Monday, August 17, 2009

If these walls could talk

To say that you find folk art in the most unexpected places can be, in some circumstances, an understatement. Consider the case of John Orne Johnson (J. O. J.) Frost of Marblehead, Massachusetts. Frost was born in Marblehead in 1852 and went to sea as a young man, then settled down, married, had two children, and went into the restaurant business with his father-in-law. He retired due to illness in 1865 and helped his wife Annie raise her acclaimed sweet peas and flowers. After Annie’s death in 1919 he lived a quiet, solitary existence.

To fill his days, and perhaps overcome his grief, Frost took up painting. He depicted vivid scenes of Marblehead’s history, memories of his own life, and wooden models of ship, buildings, birds, and fish. Local legend has it that he often carted his paintings around town in a wheel barrow, offering them for fifty cents each.

Eventually he was inspired to open his own museum at his home on Pond Street, where he built a small structure in the back and charged 25 cents to see his works and hear his stories of old Marblehead. Stories abound about how local folks made fun of the paintings, but did not deter Frost from his enterprise.

Frost died in 1928, and his son Frank inherited about 80 paintings. He sold some to a couple who arranged for a show at the Institute of Contemporary Art in Boston, which marked Frost’s first recognition as an artist, however short-lived.

The drama really unfolded in 1952, when a Mr. and Mrs. Mason bought the old Frost home on Pond Street. One day, while doing renovations to the house, they turned over some wallboards and found that the insides were painted with colorful scenes. By the time they finished their work, the Masons had discovered 33 Frost paintings that had been used by the artist's son to “sheetrock” rooms! The Masons sent the paintings off to galleries in New York and Boston in 1954, and Frost’s reputation as a major early 20th-century folk artist was sealed. Today his works are in major museums around the country.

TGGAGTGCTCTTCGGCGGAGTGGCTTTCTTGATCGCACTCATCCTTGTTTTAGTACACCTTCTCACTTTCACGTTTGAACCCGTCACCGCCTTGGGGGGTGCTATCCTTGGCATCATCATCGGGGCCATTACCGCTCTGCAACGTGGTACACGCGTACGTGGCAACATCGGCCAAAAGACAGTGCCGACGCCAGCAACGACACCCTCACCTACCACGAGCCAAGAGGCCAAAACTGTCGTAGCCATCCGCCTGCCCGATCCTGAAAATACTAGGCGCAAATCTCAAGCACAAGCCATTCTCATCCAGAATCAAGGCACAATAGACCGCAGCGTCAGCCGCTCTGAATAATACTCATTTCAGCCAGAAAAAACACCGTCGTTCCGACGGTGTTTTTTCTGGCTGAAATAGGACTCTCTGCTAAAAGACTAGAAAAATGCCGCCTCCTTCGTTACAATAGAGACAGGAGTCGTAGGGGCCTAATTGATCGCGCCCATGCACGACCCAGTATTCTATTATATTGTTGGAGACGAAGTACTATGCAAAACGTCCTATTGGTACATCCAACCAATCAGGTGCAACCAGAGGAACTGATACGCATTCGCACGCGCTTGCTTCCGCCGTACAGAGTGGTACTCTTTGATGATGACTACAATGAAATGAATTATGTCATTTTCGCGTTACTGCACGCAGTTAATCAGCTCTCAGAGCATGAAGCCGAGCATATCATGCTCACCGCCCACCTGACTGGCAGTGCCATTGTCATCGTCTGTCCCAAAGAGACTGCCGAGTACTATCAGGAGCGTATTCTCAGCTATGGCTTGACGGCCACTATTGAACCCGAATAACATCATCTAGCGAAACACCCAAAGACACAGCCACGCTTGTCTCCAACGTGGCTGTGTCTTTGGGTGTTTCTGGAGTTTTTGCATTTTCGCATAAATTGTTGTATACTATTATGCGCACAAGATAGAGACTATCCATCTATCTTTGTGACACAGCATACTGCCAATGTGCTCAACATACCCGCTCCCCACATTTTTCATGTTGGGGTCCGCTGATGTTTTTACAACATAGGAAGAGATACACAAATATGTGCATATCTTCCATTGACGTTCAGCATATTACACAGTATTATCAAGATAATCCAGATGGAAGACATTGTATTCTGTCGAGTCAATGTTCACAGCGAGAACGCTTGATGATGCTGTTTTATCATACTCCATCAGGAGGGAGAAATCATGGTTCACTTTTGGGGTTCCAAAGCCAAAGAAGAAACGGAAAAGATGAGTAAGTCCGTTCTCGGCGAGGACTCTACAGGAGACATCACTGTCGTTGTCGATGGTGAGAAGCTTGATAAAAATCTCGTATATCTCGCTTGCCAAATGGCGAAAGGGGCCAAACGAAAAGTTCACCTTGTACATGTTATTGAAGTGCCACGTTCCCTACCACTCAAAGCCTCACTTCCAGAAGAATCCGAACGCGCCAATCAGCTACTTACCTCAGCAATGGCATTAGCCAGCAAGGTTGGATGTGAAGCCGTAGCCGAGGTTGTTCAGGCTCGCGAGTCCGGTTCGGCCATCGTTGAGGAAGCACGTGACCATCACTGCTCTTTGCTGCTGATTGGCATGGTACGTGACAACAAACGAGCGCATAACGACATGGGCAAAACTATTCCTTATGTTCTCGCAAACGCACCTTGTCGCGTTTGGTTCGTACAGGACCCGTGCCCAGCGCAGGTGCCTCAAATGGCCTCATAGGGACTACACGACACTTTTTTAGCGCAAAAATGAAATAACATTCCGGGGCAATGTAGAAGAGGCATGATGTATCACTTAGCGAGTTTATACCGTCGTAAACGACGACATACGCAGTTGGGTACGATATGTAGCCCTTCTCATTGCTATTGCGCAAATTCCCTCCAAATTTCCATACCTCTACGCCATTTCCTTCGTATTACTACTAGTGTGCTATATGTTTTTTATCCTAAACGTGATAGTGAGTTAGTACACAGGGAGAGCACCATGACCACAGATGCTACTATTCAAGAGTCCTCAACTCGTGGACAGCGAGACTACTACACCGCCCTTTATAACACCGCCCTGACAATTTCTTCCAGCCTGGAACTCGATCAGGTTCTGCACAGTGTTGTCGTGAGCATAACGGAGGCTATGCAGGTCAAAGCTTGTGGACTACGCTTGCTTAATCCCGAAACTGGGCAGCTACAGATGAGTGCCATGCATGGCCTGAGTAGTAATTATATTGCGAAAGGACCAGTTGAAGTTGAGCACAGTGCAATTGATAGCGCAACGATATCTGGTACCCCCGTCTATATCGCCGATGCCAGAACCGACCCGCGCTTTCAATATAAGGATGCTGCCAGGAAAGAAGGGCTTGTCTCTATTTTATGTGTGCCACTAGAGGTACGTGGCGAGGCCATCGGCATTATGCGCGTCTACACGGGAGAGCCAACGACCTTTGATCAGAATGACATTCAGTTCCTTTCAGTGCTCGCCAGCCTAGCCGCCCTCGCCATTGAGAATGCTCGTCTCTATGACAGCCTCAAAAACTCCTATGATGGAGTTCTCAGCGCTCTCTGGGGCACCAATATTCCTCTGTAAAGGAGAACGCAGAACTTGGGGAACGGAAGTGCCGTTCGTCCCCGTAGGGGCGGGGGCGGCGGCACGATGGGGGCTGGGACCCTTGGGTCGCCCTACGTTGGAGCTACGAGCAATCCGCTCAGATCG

You can see an impressive collection of Frost’s work at the Marblehead Historical Society and we always have one on view at the Fenimore Art Museum (see "Colonel Glover's Fishermen Leaving Marble Head for Cambridge, 1775" above). To me, it is another reminder to pay attention to those passionate local people who paint or sculpt their lives. And don’t ever pass up a fifty-cent painting in a wheelbarrow.


  1. Great post, Paul. Really good stuff...

  2. Thanks, Gary! Glad you like the blog.

  3. Great to see one of my favorite paintings--and would still love to see a J.O.J. Frost exhibit at NYSHA!


  4. I had a feeling I'd hear from you! If only we could do the Frost show. Let's stay in touch.


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